Helen Fisher, PhD biological anthropologist, is a Research Professor in the Department of Anthropology at Rutgers University. She has written five books on the evolution and future of human sexuality, monogamy, adultery and divorce, gender differences in the brain, the chemistry of romantic love, and most recently, human personality types and why we fall in love with one person rather than another.
1- The Science of Love, and Why We Cheat:
In this talk, Helen elaborates on love and its underlying biological and psychological characteristics.
- Fisher identifies that humans have evolved a Brain Architecture made up of 3 core brain systems related to love, and mating:
The sex drive (libido) – evolved to encourage you to seek and copulate with a range of partners.
Romantic love – evolved to enable you to focus your mating energy on a specific partner, thereby conserving courtship time and metabolic energy; and
- Attachment – evolved to enable you to feel deep feelings of union to this person long enough to rear your infants as a team.
As a matter of fact, love can start off with any of these three feelings. “Some people have sex first and then fall in love. Some fall head over heels in love, then climb into bed. Some feel deeply attached to someone they have known for months or years; then circumstances change, they fall madly in love and have sex.”
But this brain architecture makes it biologically possible to express deep feelings of attachment for one partner, while one feels intense romantic love for another individual, while one feels the sex drive for even more extra-dyadic partners.
Researchers have hence broadened the definition of infidelity to include different types of infidelity: sexual infidelity (sexual exchange with no romantic involvement), romantic infidelity (romantic exchanges with no sexual involvement) and sexual and romantic involvement.
Because of this complexity of our biology, and undeniable gender differences between men and women, we may not be built as a species to be happy in love, but instead actively create our happiness in relationships through our drive to procreate and build lasting partnerships.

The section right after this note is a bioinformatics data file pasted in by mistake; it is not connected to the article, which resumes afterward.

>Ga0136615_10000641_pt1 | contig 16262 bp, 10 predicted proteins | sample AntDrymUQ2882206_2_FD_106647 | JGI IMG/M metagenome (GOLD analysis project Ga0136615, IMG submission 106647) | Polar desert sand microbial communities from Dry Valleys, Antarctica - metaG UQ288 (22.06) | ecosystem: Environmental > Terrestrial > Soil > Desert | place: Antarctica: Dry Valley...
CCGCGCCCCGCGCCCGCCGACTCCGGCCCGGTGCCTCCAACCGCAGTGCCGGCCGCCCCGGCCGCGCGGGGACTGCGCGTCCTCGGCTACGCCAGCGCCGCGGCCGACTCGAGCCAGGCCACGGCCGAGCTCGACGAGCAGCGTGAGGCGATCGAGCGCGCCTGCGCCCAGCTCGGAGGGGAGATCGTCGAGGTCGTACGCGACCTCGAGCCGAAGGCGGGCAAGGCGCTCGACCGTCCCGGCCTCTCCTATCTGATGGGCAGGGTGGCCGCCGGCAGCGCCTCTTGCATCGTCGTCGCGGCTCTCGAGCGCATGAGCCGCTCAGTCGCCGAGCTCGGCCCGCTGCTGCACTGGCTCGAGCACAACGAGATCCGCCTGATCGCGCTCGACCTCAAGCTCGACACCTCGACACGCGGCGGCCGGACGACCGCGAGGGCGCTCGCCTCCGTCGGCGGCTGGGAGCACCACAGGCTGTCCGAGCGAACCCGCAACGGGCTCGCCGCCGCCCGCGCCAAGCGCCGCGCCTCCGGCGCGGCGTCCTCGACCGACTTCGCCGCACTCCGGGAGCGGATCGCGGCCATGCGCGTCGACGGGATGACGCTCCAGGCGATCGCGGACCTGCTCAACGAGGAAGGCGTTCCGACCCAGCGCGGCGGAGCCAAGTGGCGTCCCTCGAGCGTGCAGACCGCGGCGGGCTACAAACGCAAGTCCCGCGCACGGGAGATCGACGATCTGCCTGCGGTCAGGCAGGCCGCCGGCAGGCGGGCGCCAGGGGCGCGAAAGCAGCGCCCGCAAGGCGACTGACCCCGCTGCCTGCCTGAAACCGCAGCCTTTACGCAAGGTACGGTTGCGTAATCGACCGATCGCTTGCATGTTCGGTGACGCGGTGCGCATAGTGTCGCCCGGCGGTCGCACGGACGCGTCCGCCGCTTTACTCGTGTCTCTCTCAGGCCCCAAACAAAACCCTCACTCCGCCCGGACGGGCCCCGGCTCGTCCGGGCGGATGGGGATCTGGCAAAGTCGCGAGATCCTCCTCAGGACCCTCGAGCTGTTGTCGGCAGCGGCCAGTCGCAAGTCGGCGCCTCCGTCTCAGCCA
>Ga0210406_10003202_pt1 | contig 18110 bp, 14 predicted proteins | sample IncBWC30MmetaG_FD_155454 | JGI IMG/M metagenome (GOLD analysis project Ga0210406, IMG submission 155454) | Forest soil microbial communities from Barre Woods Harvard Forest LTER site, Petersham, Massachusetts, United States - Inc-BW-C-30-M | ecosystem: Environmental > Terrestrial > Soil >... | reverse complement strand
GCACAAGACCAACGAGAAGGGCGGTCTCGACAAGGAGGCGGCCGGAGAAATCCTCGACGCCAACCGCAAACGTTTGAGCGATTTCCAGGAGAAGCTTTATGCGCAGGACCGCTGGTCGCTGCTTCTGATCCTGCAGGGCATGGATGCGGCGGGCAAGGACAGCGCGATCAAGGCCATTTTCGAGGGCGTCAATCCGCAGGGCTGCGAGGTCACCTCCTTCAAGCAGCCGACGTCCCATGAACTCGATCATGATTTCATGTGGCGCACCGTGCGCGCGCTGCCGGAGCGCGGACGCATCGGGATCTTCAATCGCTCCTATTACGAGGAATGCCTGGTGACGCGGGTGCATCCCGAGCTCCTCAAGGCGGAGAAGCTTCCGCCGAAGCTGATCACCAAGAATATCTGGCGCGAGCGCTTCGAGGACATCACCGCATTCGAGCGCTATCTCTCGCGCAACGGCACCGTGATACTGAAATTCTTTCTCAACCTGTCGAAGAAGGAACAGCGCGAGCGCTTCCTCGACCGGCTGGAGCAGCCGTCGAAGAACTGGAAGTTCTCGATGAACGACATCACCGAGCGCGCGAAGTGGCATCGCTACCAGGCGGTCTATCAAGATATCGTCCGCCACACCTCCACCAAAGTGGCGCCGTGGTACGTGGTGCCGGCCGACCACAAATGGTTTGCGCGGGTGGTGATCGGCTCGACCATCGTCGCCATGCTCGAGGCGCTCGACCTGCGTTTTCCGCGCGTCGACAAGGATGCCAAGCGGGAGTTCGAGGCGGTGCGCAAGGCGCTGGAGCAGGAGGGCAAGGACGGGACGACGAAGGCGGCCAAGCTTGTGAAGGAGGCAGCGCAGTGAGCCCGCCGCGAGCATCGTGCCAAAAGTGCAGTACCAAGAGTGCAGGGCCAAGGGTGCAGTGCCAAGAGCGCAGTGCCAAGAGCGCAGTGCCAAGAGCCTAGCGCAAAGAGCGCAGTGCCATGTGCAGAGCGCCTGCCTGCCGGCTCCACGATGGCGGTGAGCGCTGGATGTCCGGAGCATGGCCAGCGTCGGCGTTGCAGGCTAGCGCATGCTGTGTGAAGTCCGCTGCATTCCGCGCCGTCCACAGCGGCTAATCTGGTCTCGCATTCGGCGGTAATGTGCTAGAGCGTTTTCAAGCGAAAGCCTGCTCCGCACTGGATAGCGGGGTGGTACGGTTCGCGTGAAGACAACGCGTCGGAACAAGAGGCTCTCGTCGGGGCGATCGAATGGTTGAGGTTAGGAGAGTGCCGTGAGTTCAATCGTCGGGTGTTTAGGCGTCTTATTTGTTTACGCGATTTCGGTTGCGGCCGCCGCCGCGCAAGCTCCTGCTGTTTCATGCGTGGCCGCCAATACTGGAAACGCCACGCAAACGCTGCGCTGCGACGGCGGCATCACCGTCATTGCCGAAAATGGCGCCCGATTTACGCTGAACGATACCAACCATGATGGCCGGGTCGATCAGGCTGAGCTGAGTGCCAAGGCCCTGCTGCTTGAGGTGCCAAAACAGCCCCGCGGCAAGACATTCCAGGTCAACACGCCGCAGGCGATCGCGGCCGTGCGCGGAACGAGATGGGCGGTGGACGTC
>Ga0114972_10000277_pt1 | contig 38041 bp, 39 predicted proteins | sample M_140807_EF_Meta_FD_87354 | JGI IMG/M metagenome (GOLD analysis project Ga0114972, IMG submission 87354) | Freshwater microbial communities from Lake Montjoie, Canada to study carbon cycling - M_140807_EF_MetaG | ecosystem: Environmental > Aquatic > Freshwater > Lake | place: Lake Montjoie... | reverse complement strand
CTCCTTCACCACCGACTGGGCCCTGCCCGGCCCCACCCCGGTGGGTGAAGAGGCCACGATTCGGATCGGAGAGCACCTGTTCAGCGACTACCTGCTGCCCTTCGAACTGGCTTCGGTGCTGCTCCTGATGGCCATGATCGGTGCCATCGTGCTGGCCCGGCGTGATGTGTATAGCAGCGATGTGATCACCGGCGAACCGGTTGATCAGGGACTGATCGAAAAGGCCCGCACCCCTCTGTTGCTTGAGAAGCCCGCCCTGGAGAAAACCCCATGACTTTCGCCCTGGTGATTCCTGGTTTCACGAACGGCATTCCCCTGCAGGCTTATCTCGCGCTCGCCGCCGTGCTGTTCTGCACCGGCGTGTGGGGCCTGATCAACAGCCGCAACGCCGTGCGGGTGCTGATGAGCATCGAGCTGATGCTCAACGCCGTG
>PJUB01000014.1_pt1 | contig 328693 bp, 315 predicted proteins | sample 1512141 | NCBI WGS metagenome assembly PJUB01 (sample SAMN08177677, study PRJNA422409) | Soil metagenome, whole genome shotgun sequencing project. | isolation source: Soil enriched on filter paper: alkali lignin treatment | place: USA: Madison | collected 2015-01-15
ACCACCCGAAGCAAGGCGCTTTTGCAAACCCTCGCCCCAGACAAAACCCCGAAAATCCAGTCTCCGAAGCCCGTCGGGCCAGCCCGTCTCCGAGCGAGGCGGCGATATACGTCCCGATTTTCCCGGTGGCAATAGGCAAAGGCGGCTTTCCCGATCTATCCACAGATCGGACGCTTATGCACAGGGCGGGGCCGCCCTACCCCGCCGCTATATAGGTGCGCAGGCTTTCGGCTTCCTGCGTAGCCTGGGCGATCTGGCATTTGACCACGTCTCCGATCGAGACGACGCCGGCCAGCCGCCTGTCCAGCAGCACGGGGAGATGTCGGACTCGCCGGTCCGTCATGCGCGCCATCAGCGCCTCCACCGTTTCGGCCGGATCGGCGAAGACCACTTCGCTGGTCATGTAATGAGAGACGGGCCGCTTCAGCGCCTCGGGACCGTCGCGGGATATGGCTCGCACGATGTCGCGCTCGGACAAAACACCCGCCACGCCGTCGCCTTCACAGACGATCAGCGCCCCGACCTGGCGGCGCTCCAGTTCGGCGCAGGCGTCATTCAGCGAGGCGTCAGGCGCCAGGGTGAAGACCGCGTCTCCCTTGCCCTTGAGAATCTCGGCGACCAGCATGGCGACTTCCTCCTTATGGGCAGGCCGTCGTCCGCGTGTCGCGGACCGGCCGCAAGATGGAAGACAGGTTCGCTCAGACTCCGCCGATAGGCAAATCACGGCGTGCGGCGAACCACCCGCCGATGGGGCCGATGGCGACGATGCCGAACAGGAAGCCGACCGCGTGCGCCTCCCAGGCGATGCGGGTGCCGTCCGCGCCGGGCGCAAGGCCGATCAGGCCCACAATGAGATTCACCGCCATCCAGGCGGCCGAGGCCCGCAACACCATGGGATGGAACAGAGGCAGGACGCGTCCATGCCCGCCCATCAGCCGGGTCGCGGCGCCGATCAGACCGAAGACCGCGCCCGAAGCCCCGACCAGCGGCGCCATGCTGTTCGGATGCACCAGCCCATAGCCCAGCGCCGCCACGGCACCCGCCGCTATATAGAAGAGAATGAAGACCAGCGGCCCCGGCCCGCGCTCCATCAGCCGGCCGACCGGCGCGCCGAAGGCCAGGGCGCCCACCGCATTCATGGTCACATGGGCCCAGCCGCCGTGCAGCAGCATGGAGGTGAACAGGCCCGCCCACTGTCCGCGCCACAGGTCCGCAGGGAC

However, more interesting and educated women going back into the workforce and reclaiming their right of equal-opportunity relationships, in addition to an ageing world population and extension of middle age which contribute to more lasting relations as the older you marry the less likely you are to get divorced, may all be factors for why this century may be more than ever a good time in human history to work out good marriages. It has been obvious anyway that the world now cares more than ever about being in love with people they marry, and has been walking away from uneducated decisions of arranged marriages.
- In her talk, Fisher also identifies six essential elements of Romantic love, concluding that “Romantic love is a drive and not just an emotion, and it is surely stronger than sexual drive.”
A lovely story awaits at the end of the video. Watch here:
2- Why Do You Fall in Love With One Person vs. Another:
It is all in your genes;
Falling for a partner is the outcome of our nature (biology) and nurture (environment), that make us who we are as people, and creates our tendencies to specific types .
When looking at our biology, Fisher identified four “styles of mind”, and based on these types she believes people tend to find mutuality among specific partners, and fall in love with one person vs. another.
Watch the video here, and have fun identifying your style. Who knows.